What to do downtown after work
The Purple One’s Palace
Every day I walk past Prince’s gold-painted star on First Avenue. I wasn’t always a devoted fan of the legend himself, but as a local, I’ve always been fond of Prince because of his choice to live and work just outside the Twin Cities when most celebrities live in star-studded cities. Now, months after his passing, I still have a newspaper cover tacked on a wall in my home, a daily reminder that, as Prince once said, “A strong spirit transcends rules.”
The musician’s Paisley Park in Chanhassen, just 30 minutes outside Minneapolis, opened for public tours in November. Tickets are now available for general admission and VIP tours through March 31, 2017 at officialpaisleypark.com.
To me, the tours sound like a fascinating opportunity to scratch the surface of a figure who is both one of the state’s most famous faces — all of us have a friend with a Prince story — and one of its most mysterious. Guests get a peak inside his video editing suites and mixing studios where Prince was grooming protégées like Judith Hill (did you catch her when she was on “The Voice”?) and 3rdeyegirl (the trio that backed him and Lianne La Havas on “Saturday Night Live”). On Friday and Saturday evenings beginning in December the building will also have Paisley Park After Dark nights with dance parties inside Prince’s NPG Music Club. Partiers can check out Prince movies and never-before-seen performance footage of Prince each weekend.
If you walk past the star yourself and get the inkling, there are tours available on Wednesdays, Thursdays, Fridays and weekends all day.
Workin’ on our Night Moves
Night Moves has come a long way since 2012 when the Minneapolis group released their debut album, “Colored Emotions,” and were immediately decreed one of the city’s best new bands by both First Avenue and City Pages. Now the group has signed with London-based label Domino Record Co. (Animal Collective, Arctic Monkeys, Dirty Projectors) and, just earlier this year, released sophomore record “Pennied Days.”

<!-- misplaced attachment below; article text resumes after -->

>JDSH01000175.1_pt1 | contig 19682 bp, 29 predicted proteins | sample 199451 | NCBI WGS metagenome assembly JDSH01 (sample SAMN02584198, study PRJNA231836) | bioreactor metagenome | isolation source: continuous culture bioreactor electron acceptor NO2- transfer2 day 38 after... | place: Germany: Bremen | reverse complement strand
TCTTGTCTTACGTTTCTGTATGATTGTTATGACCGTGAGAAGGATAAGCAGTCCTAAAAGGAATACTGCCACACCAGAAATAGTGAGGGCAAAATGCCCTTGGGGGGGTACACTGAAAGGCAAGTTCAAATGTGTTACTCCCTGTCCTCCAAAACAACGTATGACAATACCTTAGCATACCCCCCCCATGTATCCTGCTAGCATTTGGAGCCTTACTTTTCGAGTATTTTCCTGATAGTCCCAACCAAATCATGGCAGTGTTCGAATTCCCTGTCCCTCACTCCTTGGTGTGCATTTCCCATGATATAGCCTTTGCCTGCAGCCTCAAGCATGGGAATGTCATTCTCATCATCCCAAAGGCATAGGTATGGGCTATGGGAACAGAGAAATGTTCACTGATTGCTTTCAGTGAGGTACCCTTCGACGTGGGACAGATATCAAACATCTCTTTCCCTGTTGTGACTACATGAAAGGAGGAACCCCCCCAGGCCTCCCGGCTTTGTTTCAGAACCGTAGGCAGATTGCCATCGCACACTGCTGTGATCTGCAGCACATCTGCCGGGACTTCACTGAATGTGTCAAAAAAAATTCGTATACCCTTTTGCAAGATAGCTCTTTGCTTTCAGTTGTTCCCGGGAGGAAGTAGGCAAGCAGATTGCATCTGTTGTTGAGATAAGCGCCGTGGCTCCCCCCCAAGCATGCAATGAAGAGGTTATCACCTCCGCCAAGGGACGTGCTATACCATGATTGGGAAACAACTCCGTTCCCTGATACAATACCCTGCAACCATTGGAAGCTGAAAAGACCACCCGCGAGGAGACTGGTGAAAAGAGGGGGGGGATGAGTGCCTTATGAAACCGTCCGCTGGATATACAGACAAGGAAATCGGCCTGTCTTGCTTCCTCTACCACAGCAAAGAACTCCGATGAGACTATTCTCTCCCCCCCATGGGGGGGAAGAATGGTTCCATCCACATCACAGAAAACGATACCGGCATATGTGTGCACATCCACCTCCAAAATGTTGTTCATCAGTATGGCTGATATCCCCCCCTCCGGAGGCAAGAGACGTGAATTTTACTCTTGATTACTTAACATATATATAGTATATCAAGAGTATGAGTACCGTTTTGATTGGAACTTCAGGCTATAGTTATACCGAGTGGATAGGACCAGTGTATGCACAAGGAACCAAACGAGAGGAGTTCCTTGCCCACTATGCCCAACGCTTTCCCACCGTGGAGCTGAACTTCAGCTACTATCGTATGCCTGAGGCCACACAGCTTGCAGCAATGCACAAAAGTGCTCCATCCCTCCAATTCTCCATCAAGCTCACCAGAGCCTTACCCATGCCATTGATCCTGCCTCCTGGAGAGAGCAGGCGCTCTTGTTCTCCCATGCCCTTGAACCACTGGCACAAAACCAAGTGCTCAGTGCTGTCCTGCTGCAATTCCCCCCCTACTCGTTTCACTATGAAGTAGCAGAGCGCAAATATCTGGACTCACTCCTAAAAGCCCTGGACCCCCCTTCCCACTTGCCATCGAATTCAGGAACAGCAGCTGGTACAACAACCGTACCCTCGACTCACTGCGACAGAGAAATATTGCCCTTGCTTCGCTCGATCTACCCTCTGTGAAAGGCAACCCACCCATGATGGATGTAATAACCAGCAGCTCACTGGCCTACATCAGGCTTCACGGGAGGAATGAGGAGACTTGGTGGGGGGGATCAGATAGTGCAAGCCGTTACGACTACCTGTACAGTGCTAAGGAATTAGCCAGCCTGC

The LP features writing from the band’s principle members, frontman John Pelant and bassist Micky Alfano, and production from John Agnello (Kurt Vile, Sonic Youth). “Pennied Days” follows tours with buzz-worthy musicians like Minnesota-born Poliça, London-based Django Django and fellow folk rocker Father John Misty — and the album shows a wide variety of such influences. Lead track “Carl Sagan” is bouncy and spacey, a striking contrast to its cinematic, even tense music video. Pelant’s emblematic voice, which moves from a raspy twang to a Bee Gees falsetto, goes its full range on the album with tracks like country-infused folk ballad “Kind Luck” and “Alabama,” a powerful, piano-backed classic rock song. For Night Moves fans, tracks like “Denise, Don’t Wanna See You Cry,” don’t stray far from the band’s well-known “Colored Emotions” song “Horses” with its driving, eclectic funk-rock sound.
Before kicking off a U.S. tour with Twin Cities’ own Haley Bonar, Night Moves will play First Avenue’s 7th St Entry on Wednesday, Nov. 23. After that, the band will get its first shows in the United Kingdom with a European tour across England, Germany and the Netherlands in January.
Beer on the brain
If you’ve ever found yourself curious about that beer in your hand, the North Loop’s Modist Brewing Co. is giving a crash course into what goes into each glass. The brewery’s six-week beer education program, led by education specialist Paige (Latham) Didora, will feature guest speakers, an in-depth look at brewing equipment and don’t forget about beer samples. Over six hour-long sessions, students, whether they be beer lovers or brew connoisseurs, will learn about the history of malting, where beer can go wrong and how to pair brews with food, among other topics. A $50 ticket gets you admission into all six courses, held each Monday between Nov. 21 and Jan. 2, 2017 at 7 p.m. at Modist. An hour before and after each class the taproom will have a social hour just for participants to do a little studying over a pint.